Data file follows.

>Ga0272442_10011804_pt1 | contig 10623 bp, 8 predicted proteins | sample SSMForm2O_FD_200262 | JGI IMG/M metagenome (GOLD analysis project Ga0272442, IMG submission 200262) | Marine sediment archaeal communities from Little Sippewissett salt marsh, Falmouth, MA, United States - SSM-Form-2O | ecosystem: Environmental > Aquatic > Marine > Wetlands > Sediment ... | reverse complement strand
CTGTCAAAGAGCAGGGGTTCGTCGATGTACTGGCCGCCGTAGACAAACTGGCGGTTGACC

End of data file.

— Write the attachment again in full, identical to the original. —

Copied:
>Ga0272442_10011804_pt1 | contig 10623 bp, 8 predicted proteins | sample SSMForm2O_FD_200262 | JGI IMG/M metagenome (GOLD analysis project Ga0272442, IMG submission 200262) | Marine sediment archaeal communities from Little Sippewissett salt marsh, Falmouth, MA, United States - SSM-Form-2O | ecosystem: Environmental > Aquatic > Marine > Wetlands > Sediment ... | reverse complement strand
CTGTCAAAGAGCAGGGGTTCGTCGATGTACTGGCCGCCGTAGACAAACTGGCGGTTGACC